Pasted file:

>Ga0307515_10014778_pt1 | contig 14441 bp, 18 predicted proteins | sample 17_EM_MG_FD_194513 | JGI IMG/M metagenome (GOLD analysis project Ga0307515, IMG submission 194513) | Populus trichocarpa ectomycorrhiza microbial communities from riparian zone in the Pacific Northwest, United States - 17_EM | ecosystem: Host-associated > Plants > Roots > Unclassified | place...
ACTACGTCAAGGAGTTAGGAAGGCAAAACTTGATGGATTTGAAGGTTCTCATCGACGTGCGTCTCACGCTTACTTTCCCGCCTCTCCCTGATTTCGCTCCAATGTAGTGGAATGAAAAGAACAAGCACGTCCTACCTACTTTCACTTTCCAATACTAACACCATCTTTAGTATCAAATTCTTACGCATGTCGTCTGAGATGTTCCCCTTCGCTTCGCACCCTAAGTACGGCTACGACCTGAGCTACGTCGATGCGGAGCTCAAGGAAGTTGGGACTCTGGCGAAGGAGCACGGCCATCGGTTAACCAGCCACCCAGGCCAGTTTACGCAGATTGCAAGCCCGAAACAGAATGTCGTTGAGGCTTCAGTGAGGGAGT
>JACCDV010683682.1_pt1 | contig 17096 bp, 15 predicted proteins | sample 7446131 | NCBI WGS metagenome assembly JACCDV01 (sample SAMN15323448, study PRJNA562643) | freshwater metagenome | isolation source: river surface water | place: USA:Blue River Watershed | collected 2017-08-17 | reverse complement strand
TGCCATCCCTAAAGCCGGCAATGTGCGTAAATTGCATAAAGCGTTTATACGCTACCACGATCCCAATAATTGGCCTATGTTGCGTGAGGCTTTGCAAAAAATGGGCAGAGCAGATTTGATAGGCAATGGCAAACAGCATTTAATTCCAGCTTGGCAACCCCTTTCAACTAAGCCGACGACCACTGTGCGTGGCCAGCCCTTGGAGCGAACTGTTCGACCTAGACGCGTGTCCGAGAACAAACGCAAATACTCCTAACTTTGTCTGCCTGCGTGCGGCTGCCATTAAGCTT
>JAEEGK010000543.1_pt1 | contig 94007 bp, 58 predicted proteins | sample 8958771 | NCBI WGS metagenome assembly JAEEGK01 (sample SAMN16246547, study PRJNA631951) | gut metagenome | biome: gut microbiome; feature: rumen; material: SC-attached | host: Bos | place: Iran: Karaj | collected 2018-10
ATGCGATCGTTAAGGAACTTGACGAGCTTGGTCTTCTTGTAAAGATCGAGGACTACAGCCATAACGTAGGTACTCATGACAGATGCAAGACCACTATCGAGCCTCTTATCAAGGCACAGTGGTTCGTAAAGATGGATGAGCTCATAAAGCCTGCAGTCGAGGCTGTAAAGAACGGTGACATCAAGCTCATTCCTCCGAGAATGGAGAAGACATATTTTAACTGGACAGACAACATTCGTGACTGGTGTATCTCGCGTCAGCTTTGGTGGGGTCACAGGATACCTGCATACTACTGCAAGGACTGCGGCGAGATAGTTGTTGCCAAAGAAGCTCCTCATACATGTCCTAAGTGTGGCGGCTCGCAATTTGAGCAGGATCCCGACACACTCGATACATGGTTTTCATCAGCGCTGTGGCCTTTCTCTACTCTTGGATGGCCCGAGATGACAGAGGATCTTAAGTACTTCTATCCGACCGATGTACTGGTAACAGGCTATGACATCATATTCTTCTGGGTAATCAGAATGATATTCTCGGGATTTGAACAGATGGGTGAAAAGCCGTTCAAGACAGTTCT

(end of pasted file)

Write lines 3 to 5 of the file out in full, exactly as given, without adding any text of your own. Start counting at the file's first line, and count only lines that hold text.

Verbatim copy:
>JACCDV010683682.1_pt1 | contig 17096 bp, 15 predicted proteins | sample 7446131 | NCBI WGS metagenome assembly JACCDV01 (sample SAMN15323448, study PRJNA562643) | freshwater metagenome | isolation source: river surface water | place: USA:Blue River Watershed | collected 2017-08-17 | reverse complement strand
TGCCATCCCTAAAGCCGGCAATGTGCGTAAATTGCATAAAGCGTTTATACGCTACCACGATCCCAATAATTGGCCTATGTTGCGTGAGGCTTTGCAAAAAATGGGCAGAGCAGATTTGATAGGCAATGGCAAACAGCATTTAATTCCAGCTTGGCAACCCCTTTCAACTAAGCCGACGACCACTGTGCGTGGCCAGCCCTTGGAGCGAACTGTTCGACCTAGACGCGTGTCCGAGAACAAACGCAAATACTCCTAACTTTGTCTGCCTGCGTGCGGCTGCCATTAAGCTT
>JAEEGK010000543.1_pt1 | contig 94007 bp, 58 predicted proteins | sample 8958771 | NCBI WGS metagenome assembly JAEEGK01 (sample SAMN16246547, study PRJNA631951) | gut metagenome | biome: gut microbiome; feature: rumen; material: SC-attached | host: Bos | place: Iran: Karaj | collected 2018-10